versión On-line ISSN 1608-9693
South. Afr. j. HIV med. (Online) vol.15 no.1 Cape Town ene. 2014
At the outset, I ask that you forgive my odd poetic licence and mixed metaphors. This describes my journey as an HIV clinician in the decade that has seen us develop the biggest HIV treatment programme in the world.
I clearly remember the first day that our clinic started administering antiretrovirals (ARVs). It was the day that I wrote and passed the exam for the HIV Management Diploma, and I was unable to be at the clinic. It was only on 2 April 2004 that I went to the clinic. I looked in the drug cupboard and realised that we would finally be able to provide South Africans access to life-saving medication. For the next couple of months, as soon as I was finished at the research site where I worked, I went to the clinic at Helen Joseph Hospital to start patients on ARVs. In August of that year we celebrated with cake and tea after we had started our 1 000th patient on treatment.
Then it dawned on me that despite having initiated 1 000 patients in our clinic through all that work, time and effort, on that day the same number of people in South Africa had become infected with the virus. That was when I adopted the so-called 'starfish' approach.
The story goes that a man was walking along a deserted beach at sunset and saw a young boy on the beach, picking something up and throwing it into the water. When asked what he was doing, the boy replied: 'I am throwing these washed up starfish back into the ocean, or else they will die.'
'You can't possibly save them all, there are thousands on this beach, and this must be happening on hundreds of beaches along the coast. You can't possibly make a difference,' said the bystander.
The boy looked down, frowned for a moment; bent down to pick up another starfish, and smiled as he threw it back into the sea. He replied: 'I made a huge difference to that one!'
I loved telling my HIV stories or tales of starfishes: patients arriving looking like skeletons and getting better; my marathon-running HIV-infected patient; and babies so sick they were sent home to die, but having been started on treatment, are now at school. I even coined a term for this in our clinic: 'the Lazarus experience'. And my activist side was fuelled by the ongoing battles with the Mbeki-era denialist and our erstwhile Minister of Health, Manto Tshabalala-Msimang.
However, two things bothered me. The first was that South Africa became the laughing stock at international conferences, despite a growing ARV programme and good research emanating from the country. Quips about beetroot and garlic may have been taken in good humour, but I felt hard done by. We had a good grassroots programme staffed by dedicated healthcare workers who hated to see patients who could have been saved, die. The other was that tossing starfishes back into the sea was no longer enough for me. I wanted a more effective approach to prevent the starfish from getting stranded on the beach and more effective ways of getting those who were stranded on the beach back into the sea. In retrospect, this was when I changed from being a clinician to more of a public health person.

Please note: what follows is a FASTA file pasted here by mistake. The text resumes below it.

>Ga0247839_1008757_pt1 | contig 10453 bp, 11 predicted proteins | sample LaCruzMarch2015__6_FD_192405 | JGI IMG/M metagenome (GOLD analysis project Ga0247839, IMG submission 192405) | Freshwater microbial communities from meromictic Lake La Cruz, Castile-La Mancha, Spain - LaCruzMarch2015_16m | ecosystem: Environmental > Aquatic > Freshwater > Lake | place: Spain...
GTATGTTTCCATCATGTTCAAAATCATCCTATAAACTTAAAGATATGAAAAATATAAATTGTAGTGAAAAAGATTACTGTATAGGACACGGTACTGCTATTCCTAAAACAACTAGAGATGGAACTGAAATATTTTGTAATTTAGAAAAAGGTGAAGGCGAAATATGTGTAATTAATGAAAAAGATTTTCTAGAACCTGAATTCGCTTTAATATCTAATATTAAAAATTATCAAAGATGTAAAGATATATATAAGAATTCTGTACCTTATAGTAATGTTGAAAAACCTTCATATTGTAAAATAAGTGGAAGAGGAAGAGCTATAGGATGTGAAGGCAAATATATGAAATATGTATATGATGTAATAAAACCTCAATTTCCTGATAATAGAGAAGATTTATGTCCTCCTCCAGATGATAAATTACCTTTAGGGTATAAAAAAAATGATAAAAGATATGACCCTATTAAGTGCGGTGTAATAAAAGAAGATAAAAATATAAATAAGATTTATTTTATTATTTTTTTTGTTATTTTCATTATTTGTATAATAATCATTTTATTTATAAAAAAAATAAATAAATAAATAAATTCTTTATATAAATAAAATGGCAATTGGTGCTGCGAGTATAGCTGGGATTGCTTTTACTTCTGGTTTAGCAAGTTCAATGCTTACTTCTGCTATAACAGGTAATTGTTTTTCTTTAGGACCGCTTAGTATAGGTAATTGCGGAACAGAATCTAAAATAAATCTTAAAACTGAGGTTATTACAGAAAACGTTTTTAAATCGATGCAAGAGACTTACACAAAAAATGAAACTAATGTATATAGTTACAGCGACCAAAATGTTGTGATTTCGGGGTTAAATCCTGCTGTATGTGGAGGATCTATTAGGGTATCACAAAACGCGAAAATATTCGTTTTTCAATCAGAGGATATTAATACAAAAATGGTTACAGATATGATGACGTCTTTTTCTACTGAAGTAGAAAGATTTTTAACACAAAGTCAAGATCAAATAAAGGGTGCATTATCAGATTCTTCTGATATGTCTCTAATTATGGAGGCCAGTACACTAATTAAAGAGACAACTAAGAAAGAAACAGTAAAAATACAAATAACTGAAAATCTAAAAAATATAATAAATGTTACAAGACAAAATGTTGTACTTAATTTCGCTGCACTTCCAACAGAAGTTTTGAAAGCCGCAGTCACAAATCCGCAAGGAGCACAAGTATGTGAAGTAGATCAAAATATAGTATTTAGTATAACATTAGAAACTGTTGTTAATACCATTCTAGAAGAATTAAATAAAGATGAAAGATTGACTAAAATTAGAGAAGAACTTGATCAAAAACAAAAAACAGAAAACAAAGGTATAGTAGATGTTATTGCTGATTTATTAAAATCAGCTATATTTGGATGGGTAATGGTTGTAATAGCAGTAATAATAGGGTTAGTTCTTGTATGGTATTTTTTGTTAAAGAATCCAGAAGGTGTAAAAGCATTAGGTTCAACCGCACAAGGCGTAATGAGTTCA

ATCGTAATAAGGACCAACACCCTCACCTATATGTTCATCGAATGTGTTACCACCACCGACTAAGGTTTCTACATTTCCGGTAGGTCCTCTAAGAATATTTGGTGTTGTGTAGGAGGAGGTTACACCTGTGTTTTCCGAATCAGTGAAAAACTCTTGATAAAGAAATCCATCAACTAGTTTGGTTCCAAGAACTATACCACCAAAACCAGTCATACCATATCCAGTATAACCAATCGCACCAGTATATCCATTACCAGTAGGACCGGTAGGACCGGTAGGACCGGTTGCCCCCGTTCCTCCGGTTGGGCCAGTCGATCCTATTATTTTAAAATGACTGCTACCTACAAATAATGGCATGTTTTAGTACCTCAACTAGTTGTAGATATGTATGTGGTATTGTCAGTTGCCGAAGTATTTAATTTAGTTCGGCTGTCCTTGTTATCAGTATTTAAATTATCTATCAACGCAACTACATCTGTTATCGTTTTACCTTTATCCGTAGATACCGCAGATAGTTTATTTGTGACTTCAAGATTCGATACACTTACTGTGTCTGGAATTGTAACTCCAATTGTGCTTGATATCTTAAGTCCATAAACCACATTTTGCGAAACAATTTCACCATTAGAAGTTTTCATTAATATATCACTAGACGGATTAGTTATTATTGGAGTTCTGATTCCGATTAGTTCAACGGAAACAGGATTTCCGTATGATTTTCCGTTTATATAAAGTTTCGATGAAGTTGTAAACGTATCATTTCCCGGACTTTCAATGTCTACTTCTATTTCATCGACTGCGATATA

Fortunately, this also coincided with the end of the 'Manto era and within a short while, the appointment of Dr Aaron Motsaeledi as the National Minister of Health. What the latter has done for the programme is immense. I have highlighted some of the aspects that I have seen in my work as really pushing forward access. Dr Motsaeledi decreased the amount of red tape that clinics had to go through to become ARV sites, considerably decentralising the service. We now have over 3 500 clinics in South Africa providing ARVs. His ambitious aim to test 15 million for HIV was achieved. The mean CD4+ count on presentation is increasing and we are seeing fewer and fewer patients presenting in extremis. At the academic ward rounds that I attend every six weeks, we are now seeing older patients presenting with malignancies or long-term complications of antiretroviral therapy (ART). With the review of the guidelines in 2010, stavudine (d4T), a drug we all knew had severe side-effects, was removed from the first line and replaced with the gentler tenofovir (TDF). Finally, the fixed-dose combination means that most patient have to swallow just one pill once a day.
So ten years down the line, what is my role in the ARV programme? As an activist, I am perplexed. The National Department of Health is making all the right noises, but we still need to be vigilant in ensuring that they keep their promises. This includes keeping an eye on stock-outs and making sure that no one is turned away from clinics on the basis of their nationality. I need to keep up with the latest research and do what I can to ensure that when a significant development takes place, it is included in policy. Most of all, I must just do what I can to support the programme with clinical advice, training and advocacy.
While much has been made in the media of getting to zero and the end of AIDS - we are getting closer than ever before - if we let up now, we will see an increase in HIV-related morbidity and mortality. We need to buckle down and do the work of testing and treating all who come to our doors, and of ensuring that they adhere to lifelong ART.
President Southern African HIV Clinicians Society. email@example.com